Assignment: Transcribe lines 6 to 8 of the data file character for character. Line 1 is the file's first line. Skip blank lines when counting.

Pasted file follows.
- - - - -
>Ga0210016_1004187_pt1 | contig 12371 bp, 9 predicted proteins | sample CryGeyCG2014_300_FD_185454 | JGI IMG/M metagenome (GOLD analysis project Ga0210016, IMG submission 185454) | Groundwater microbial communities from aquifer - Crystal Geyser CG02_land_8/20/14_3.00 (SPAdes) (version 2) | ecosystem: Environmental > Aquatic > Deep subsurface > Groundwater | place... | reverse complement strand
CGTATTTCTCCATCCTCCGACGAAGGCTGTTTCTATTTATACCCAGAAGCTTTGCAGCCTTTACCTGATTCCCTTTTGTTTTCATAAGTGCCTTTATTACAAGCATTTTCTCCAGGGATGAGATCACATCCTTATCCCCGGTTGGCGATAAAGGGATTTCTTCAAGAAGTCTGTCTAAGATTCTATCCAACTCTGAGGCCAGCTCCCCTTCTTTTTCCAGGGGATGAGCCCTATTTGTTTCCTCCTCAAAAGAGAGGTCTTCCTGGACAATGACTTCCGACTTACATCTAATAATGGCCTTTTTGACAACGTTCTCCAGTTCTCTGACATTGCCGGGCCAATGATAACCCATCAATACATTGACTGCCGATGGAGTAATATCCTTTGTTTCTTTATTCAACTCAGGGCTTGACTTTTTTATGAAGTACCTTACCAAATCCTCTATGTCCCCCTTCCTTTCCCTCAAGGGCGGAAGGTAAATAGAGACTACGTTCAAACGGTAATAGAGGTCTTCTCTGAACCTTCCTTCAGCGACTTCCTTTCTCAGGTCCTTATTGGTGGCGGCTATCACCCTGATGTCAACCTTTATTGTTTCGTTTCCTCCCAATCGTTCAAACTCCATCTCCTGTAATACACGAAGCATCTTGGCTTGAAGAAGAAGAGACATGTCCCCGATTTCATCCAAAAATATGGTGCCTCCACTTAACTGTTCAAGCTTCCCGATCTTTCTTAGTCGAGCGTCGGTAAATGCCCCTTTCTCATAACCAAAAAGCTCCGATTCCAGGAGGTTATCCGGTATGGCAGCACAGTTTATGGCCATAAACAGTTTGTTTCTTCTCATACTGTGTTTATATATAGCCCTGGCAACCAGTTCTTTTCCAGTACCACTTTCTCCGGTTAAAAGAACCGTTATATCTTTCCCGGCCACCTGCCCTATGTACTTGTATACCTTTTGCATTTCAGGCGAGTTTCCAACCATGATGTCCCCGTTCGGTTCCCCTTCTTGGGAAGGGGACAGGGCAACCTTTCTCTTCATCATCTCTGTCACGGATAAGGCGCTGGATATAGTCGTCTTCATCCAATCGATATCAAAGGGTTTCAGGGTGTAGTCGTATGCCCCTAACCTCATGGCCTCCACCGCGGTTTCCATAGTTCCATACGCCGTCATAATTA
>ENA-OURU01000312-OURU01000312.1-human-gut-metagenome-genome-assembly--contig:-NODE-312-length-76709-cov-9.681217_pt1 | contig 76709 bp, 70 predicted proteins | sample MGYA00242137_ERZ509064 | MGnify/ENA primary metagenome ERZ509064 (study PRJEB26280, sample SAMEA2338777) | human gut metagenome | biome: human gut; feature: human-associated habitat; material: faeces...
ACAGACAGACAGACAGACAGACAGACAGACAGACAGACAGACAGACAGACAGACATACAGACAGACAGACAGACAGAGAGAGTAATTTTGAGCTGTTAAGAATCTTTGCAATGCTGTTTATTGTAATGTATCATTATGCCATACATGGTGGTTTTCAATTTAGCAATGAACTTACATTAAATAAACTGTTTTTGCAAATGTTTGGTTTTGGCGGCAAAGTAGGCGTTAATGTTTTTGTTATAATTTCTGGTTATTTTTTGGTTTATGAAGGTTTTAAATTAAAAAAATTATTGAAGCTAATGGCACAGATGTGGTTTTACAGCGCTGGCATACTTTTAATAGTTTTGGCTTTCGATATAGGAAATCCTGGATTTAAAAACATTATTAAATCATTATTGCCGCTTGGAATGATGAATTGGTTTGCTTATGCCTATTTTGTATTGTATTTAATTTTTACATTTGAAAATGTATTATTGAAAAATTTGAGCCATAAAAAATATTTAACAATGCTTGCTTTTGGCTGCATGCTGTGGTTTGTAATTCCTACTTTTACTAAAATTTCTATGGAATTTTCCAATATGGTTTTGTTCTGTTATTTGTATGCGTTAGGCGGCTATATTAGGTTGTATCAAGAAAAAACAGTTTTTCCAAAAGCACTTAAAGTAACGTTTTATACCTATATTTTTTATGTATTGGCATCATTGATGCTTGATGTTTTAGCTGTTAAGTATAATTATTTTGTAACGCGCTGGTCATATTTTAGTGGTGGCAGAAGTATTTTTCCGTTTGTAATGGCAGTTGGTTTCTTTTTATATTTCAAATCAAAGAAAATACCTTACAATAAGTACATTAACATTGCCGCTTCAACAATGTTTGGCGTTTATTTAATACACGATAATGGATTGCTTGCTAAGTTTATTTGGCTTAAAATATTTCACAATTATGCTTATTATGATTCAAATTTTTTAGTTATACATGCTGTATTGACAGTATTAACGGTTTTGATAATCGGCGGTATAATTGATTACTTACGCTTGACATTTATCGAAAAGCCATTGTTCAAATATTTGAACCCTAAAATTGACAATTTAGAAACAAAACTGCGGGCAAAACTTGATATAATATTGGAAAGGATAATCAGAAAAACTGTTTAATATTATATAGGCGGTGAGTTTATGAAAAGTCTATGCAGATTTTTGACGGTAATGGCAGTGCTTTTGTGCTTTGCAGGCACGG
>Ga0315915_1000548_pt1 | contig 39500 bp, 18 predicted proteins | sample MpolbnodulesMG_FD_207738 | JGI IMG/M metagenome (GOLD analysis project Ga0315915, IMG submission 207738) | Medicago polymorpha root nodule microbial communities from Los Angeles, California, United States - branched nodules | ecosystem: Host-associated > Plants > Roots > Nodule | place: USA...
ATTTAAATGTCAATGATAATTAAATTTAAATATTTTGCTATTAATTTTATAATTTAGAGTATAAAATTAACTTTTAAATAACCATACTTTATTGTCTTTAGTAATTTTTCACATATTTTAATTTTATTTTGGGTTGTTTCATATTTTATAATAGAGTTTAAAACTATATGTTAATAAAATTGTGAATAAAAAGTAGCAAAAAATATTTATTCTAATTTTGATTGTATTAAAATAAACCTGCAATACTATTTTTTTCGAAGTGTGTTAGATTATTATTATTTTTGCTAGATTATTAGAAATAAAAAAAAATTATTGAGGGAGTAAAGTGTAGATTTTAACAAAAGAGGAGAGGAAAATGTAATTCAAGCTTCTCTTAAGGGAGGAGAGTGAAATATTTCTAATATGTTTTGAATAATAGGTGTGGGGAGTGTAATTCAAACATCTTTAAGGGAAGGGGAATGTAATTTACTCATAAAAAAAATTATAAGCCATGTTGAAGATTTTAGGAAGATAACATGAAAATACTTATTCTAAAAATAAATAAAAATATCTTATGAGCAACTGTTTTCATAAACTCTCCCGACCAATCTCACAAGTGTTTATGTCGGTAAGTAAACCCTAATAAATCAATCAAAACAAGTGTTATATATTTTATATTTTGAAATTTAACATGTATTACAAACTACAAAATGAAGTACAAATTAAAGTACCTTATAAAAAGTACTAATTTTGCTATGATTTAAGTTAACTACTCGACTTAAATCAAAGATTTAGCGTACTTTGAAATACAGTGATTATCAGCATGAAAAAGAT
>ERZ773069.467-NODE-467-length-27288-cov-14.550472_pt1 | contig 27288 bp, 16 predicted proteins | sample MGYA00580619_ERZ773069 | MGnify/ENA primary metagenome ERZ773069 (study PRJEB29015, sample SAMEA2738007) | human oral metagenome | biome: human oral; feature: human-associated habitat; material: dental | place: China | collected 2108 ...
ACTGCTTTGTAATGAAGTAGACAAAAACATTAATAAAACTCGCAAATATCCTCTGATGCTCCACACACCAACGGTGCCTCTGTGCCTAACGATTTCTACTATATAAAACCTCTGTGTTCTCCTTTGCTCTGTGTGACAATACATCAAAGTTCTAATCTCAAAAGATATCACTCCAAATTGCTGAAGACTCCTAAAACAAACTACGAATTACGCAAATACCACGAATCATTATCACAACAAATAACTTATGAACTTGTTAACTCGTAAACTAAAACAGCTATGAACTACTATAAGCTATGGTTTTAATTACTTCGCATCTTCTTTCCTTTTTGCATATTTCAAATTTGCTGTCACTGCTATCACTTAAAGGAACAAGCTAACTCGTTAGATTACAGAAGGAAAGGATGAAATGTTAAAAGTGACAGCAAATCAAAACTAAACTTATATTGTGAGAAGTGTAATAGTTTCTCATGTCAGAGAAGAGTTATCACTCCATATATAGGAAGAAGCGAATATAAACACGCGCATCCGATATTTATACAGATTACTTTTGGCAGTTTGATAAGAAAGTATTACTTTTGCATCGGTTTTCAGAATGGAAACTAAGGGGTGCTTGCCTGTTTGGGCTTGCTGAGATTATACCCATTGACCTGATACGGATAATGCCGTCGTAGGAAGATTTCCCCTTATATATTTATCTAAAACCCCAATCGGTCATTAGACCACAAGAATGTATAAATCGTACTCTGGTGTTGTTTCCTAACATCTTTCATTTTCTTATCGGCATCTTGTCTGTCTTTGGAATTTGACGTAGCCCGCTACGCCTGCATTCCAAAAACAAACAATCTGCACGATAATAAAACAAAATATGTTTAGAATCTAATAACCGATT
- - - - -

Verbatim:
ATTTAAATGTCAATGATAATTAAATTTAAATATTTTGCTATTAATTTTATAATTTAGAGTATAAAATTAACTTTTAAATAACCATACTTTATTGTCTTTAGTAATTTTTCACATATTTTAATTTTATTTTGGGTTGTTTCATATTTTATAATAGAGTTTAAAACTATATGTTAATAAAATTGTGAATAAAAAGTAGCAAAAAATATTTATTCTAATTTTGATTGTATTAAAATAAACCTGCAATACTATTTTTTTCGAAGTGTGTTAGATTATTATTATTTTTGCTAGATTATTAGAAATAAAAAAAAATTATTGAGGGAGTAAAGTGTAGATTTTAACAAAAGAGGAGAGGAAAATGTAATTCAAGCTTCTCTTAAGGGAGGAGAGTGAAATATTTCTAATATGTTTTGAATAATAGGTGTGGGGAGTGTAATTCAAACATCTTTAAGGGAAGGGGAATGTAATTTACTCATAAAAAAAATTATAAGCCATGTTGAAGATTTTAGGAAGATAACATGAAAATACTTATTCTAAAAATAAATAAAAATATCTTATGAGCAACTGTTTTCATAAACTCTCCCGACCAATCTCACAAGTGTTTATGTCGGTAAGTAAACCCTAATAAATCAATCAAAACAAGTGTTATATATTTTATATTTTGAAATTTAACATGTATTACAAACTACAAAATGAAGTACAAATTAAAGTACCTTATAAAAAGTACTAATTTTGCTATGATTTAAGTTAACTACTCGACTTAAATCAAAGATTTAGCGTACTTTGAAATACAGTGATTATCAGCATGAAAAAGAT
>ERZ773069.467-NODE-467-length-27288-cov-14.550472_pt1 | contig 27288 bp, 16 predicted proteins | sample MGYA00580619_ERZ773069 | MGnify/ENA primary metagenome ERZ773069 (study PRJEB29015, sample SAMEA2738007) | human oral metagenome | biome: human oral; feature: human-associated habitat; material: dental | place: China | collected 2108 ...
ACTGCTTTGTAATGAAGTAGACAAAAACATTAATAAAACTCGCAAATATCCTCTGATGCTCCACACACCAACGGTGCCTCTGTGCCTAACGATTTCTACTATATAAAACCTCTGTGTTCTCCTTTGCTCTGTGTGACAATACATCAAAGTTCTAATCTCAAAAGATATCACTCCAAATTGCTGAAGACTCCTAAAACAAACTACGAATTACGCAAATACCACGAATCATTATCACAACAAATAACTTATGAACTTGTTAACTCGTAAACTAAAACAGCTATGAACTACTATAAGCTATGGTTTTAATTACTTCGCATCTTCTTTCCTTTTTGCATATTTCAAATTTGCTGTCACTGCTATCACTTAAAGGAACAAGCTAACTCGTTAGATTACAGAAGGAAAGGATGAAATGTTAAAAGTGACAGCAAATCAAAACTAAACTTATATTGTGAGAAGTGTAATAGTTTCTCATGTCAGAGAAGAGTTATCACTCCATATATAGGAAGAAGCGAATATAAACACGCGCATCCGATATTTATACAGATTACTTTTGGCAGTTTGATAAGAAAGTATTACTTTTGCATCGGTTTTCAGAATGGAAACTAAGGGGTGCTTGCCTGTTTGGGCTTGCTGAGATTATACCCATTGACCTGATACGGATAATGCCGTCGTAGGAAGATTTCCCCTTATATATTTATCTAAAACCCCAATCGGTCATTAGACCACAAGAATGTATAAATCGTACTCTGGTGTTGTTTCCTAACATCTTTCATTTTCTTATCGGCATCTTGTCTGTCTTTGGAATTTGACGTAGCCCGCTACGCCTGCATTCCAAAAACAAACAATCTGCACGATAATAAAACAAAATATGTTTAGAATCTAATAACCGATT